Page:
In a 5-4 ruling in United States v. Windsor, the court struck down a provision of the 17-year-old Defense of Marriage Act (DOMA) that denies federal benefits -- like Immigration benefits -- to same-sex couples legally married.
"DOMA is unconstitutional as a deprivation of the equal liberty of persons that is protected by the Fifth Amendment," Justice Anthony Kennedy wrote for the majority. Kennedy was joined by Justices Ruth Bader Ginsburg, Stephen Breyer, Sonia Sotomayor and Elena Kagan.
At the same time, the court ruled 5-4 that the defendants in the case of Hollingsworth v. Perry, which considered the constitutionality of California's same-sex marriage ban (called Proposition 8), have no standing in court.
Supporters of Prop. 8 brought the case to the Supreme Court after a lower court struck down the law but California's governor and attorney general declined to defend it. By dismissing the case on procedural grounds, the court passed up the opportunity to issue a significant ruling on the issue of marriage.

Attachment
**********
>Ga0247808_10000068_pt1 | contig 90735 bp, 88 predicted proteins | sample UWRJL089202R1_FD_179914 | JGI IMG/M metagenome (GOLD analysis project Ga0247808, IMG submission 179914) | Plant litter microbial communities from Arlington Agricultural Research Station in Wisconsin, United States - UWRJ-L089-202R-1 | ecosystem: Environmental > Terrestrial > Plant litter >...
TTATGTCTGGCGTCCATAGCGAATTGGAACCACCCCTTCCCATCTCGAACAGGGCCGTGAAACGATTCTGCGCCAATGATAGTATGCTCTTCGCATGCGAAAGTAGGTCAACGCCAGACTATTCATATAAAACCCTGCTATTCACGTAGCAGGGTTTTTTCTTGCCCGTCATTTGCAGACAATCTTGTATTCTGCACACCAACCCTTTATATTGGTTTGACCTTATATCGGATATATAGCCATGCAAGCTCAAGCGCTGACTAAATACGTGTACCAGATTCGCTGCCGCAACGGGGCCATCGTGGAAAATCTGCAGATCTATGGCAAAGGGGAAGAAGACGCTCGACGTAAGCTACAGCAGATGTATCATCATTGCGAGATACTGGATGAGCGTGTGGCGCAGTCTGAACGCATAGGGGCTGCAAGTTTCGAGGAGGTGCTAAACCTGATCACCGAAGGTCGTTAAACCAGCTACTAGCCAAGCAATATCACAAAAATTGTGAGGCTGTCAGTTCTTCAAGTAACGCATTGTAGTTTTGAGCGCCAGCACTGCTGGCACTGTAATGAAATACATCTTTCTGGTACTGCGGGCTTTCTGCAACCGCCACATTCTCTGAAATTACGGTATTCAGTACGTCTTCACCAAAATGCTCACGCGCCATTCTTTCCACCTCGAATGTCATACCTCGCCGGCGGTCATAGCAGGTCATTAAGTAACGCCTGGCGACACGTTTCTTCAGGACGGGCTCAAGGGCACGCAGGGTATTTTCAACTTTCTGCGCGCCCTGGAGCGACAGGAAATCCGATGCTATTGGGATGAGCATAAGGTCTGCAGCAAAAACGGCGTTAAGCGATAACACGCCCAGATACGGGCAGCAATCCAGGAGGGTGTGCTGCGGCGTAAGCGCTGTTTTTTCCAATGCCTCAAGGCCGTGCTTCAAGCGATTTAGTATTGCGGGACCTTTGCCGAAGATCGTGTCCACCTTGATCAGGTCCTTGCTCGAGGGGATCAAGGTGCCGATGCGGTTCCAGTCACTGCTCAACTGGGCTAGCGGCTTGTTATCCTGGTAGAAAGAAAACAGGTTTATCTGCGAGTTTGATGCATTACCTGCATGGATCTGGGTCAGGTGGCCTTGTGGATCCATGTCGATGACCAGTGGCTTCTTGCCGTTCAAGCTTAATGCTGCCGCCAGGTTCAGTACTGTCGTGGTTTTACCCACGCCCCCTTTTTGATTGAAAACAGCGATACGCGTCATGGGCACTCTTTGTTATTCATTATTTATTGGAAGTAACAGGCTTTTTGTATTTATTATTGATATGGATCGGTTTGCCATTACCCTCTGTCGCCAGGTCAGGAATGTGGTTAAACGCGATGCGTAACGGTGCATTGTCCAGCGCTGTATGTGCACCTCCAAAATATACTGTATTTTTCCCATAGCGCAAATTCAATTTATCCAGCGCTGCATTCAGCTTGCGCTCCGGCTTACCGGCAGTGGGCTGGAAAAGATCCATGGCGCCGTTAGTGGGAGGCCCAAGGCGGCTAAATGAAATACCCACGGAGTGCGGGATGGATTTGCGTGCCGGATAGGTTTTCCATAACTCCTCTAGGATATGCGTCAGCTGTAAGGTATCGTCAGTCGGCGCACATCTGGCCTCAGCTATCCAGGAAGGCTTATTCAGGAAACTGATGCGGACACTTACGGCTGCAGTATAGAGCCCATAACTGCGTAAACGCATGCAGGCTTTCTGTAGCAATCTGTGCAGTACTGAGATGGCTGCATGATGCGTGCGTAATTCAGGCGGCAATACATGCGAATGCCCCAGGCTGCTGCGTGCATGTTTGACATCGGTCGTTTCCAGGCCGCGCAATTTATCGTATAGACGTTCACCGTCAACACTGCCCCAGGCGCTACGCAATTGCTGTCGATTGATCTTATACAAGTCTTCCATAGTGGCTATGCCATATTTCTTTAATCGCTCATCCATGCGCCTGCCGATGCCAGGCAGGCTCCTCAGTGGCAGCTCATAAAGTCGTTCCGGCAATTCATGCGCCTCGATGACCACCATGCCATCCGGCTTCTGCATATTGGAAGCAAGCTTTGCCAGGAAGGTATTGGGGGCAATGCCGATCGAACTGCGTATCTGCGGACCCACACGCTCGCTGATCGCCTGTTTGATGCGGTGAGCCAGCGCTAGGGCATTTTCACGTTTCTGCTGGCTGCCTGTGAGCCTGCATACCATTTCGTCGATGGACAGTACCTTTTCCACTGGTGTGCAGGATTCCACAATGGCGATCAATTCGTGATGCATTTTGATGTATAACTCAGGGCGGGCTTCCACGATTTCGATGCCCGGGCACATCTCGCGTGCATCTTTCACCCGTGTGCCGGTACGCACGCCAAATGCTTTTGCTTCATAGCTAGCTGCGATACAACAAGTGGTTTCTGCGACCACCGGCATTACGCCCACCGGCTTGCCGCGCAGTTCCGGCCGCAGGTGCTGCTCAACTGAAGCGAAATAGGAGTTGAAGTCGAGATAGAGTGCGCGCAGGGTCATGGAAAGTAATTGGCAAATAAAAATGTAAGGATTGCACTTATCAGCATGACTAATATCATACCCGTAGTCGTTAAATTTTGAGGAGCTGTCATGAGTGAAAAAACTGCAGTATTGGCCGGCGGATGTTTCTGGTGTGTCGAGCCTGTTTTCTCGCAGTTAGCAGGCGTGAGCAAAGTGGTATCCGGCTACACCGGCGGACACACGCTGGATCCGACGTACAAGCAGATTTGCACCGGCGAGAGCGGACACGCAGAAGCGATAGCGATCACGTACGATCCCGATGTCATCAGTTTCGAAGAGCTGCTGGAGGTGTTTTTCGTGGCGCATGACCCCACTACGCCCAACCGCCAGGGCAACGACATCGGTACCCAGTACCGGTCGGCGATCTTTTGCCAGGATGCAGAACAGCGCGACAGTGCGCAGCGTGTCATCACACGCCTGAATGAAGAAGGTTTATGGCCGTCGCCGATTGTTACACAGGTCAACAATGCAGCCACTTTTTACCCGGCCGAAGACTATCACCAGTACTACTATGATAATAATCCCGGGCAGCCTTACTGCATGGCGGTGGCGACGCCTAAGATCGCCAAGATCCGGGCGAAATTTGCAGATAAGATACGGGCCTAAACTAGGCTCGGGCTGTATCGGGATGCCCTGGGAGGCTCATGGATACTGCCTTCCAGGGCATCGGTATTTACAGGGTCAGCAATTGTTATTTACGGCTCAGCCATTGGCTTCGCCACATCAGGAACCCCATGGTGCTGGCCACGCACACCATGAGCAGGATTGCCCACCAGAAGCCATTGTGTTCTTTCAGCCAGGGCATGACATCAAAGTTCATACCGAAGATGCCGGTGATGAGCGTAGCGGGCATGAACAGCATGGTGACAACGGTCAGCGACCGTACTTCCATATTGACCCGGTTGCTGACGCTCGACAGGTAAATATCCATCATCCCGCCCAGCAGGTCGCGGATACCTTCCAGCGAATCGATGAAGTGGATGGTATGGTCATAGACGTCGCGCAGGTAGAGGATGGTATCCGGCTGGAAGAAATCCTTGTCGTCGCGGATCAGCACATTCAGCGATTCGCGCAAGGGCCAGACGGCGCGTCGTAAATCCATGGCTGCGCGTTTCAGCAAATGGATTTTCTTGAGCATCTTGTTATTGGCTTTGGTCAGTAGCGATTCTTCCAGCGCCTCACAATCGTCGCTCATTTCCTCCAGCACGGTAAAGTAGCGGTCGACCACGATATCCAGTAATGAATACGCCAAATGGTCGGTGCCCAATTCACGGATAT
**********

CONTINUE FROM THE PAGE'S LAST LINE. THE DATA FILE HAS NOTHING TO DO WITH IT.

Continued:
Chief Justice John Roberts wrote the majority opinion, joined by Justices Antonin Scalia, Ginsburg, Breyer and Kagan.
The practical impact of dismissing the Prop. 8 case is limited. It leaves the lower court ruling striking down Prop. 8 in place, applying statewide at best.
However, the ruling may apply only to couples who directly challenged Prop. 8, or the counties in which they originally made those challenges. The lawyers who defended Prop. 8 said Wednesday that they are committed to seeing that Prop. 8 is enforced in the state.
Both these decisions are good news for gay married couples, in general, and also for Workers' Compensation and Immigration benefits. If you have any questions or concerns about these issues, please contact us at (213) 620-0222 or email@example.com.
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